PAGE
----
RNA Vaccines Destroy Cancer and Thwart Infectious Disease

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RNA Vaccines Destroy Cancer and Thwart Infectious Disease

The Deployment Phase of the Fifth Techno-Economic Revolution is already enabling breakthroughs that will significantly and permanently enhance the quality of life for nearly every human being.  A perfect example is the astonishing news that researchers are leveraging the power of gene suppression to develop vaccines against infectious diseases and many types of cancer.  This innovation only became possible in today’s era of digitalization because it is built on top of breakthroughs in digitally enabled, low-cost genomic and genetic engineering technology.

Since the 1980s, researchers have realized that short segments of messenger RNA could interfere with the production of proteins necessary for the replication of cancer cells and other diseases.  This is known as RNA interference, and we’ve been closely tracking it in Trends for a decade.

The problem has been the lack of a reliable, safe delivery method.  But now, two teams of researchers, working independently, have devised two promising new approaches to unlocking the game-changing potential of this technology.

At Massachusetts Institute of Technology, a team of researchers led by Jasdave Chahal and Omar Khan is designing strands of messenger RNA that can code for any viral, bacterial, or parasitic protein.  Then, in experiments on mice, they insert the RNA into a molecule that delivers it into cells, where it is translated into proteins that provoke an immune response from the host.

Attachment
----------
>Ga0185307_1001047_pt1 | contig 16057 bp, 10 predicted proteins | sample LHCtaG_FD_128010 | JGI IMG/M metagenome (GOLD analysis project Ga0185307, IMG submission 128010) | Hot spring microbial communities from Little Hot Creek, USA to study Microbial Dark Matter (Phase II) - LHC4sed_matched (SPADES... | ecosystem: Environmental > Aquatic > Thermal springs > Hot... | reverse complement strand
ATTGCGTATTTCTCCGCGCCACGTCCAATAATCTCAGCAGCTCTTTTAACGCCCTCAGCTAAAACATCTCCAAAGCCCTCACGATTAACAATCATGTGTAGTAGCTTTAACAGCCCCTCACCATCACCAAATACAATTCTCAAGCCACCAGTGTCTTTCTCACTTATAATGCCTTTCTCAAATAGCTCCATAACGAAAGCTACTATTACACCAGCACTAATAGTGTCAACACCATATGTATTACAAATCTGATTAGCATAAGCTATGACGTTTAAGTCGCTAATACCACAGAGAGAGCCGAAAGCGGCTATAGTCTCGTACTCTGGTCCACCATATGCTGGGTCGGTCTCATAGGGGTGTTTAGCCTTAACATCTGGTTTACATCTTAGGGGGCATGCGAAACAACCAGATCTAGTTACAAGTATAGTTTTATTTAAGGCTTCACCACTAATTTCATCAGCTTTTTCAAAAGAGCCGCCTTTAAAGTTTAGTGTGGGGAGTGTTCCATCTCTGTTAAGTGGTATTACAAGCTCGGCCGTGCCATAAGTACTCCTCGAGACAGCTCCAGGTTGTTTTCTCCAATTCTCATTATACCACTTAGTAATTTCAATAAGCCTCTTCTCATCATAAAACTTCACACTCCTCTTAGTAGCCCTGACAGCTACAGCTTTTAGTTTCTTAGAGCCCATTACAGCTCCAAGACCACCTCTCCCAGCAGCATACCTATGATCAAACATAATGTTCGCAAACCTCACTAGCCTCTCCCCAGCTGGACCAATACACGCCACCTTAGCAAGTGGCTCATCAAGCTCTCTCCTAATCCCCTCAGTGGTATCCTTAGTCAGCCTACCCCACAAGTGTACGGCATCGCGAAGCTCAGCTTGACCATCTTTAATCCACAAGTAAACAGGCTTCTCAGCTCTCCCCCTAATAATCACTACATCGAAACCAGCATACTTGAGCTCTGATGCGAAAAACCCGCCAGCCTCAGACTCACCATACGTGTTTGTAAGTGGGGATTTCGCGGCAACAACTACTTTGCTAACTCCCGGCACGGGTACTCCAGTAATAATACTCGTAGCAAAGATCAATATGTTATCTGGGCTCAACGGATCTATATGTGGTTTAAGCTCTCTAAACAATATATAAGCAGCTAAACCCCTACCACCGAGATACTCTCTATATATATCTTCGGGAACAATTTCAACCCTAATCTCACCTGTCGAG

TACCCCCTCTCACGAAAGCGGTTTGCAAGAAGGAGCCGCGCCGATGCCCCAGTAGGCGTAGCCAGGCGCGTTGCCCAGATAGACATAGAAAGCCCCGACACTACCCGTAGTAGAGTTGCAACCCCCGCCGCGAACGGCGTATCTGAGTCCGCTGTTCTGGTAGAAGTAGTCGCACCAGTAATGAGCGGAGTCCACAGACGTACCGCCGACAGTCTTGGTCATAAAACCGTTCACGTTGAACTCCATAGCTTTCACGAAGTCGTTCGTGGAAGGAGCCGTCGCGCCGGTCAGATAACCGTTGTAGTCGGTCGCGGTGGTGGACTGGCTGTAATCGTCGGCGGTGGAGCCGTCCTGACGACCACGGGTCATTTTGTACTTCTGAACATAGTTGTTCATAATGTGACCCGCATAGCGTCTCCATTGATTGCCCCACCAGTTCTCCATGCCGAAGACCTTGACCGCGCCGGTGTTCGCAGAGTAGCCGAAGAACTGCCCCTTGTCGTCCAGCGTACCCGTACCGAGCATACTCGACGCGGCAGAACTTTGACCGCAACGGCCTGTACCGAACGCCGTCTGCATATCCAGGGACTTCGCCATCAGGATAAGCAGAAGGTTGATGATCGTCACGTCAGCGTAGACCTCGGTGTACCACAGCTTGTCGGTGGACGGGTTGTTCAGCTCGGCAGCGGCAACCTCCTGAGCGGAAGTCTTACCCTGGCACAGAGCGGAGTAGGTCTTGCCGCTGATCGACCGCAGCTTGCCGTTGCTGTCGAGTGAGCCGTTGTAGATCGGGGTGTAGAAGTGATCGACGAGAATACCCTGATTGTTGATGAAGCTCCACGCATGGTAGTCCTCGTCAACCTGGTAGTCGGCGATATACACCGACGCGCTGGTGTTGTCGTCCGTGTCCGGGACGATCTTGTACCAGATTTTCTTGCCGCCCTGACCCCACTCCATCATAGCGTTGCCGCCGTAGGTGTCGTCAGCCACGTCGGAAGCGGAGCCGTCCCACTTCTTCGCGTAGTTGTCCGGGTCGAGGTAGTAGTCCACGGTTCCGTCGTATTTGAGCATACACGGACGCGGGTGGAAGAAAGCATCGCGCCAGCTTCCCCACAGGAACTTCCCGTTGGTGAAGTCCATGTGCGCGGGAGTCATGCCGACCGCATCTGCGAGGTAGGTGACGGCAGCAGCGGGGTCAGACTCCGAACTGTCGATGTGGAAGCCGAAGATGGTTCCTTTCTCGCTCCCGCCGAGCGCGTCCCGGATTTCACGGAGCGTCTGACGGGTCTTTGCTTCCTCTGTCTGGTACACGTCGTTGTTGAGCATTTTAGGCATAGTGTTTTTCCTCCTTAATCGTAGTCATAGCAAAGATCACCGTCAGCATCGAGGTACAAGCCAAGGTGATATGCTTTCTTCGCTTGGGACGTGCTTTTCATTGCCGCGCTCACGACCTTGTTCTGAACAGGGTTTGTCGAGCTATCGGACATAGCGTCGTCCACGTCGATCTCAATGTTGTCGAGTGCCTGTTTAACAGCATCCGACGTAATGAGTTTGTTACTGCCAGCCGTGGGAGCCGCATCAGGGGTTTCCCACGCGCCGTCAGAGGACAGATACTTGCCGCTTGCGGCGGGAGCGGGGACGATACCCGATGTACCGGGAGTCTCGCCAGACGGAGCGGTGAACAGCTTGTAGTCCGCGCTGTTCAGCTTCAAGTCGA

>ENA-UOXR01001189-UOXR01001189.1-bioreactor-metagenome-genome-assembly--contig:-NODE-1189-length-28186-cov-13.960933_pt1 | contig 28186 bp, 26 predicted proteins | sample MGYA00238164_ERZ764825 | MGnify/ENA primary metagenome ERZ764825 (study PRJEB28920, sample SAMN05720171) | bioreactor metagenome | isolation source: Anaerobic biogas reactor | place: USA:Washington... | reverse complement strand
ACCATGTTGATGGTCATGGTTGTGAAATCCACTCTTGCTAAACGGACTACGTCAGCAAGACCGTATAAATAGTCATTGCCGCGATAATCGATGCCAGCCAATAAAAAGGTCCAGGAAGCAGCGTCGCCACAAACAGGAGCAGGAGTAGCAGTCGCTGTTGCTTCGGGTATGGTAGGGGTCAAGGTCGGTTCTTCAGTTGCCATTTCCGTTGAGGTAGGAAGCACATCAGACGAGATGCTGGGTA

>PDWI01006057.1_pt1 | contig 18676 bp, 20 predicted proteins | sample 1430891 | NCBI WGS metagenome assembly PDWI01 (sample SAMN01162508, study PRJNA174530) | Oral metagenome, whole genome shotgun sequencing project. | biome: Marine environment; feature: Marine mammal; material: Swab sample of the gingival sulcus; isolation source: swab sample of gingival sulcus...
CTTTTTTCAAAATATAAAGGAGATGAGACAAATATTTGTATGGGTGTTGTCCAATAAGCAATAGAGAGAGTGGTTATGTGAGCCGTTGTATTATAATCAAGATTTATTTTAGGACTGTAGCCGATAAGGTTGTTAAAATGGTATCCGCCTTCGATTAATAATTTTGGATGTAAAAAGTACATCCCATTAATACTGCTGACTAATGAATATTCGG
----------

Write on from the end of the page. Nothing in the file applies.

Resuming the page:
So far, they have created genetically modified vaccines that, given in a single dose, have provided complete protection against Ebola, H1N1 influenza, and Toxoplasma gondii, which is similar to the parasite that causes malaria.

As they recently reported in the journal Proceedings of the National Academy of Sciences, they enclosed the RNA vaccines into a nanoparticle made from a branched molecule known as a dendrimer.  They gave it a positive charge, enabling it to bond with the negatively charged RNA.1

They also manipulated the molecule so that it would fold into a tiny sphere with a diameter of about 150 nanometers.  That’s the same size as most viruses, so the vaccine could penetrate cells via the same surface proteins that viruses use.

The vaccine can be delivered by a simple injection into muscle tissue.  As the vaccine burrows it way into cells, the RNA turns into proteins that are released and stimulate the immune system to release T-cells and antibodies...

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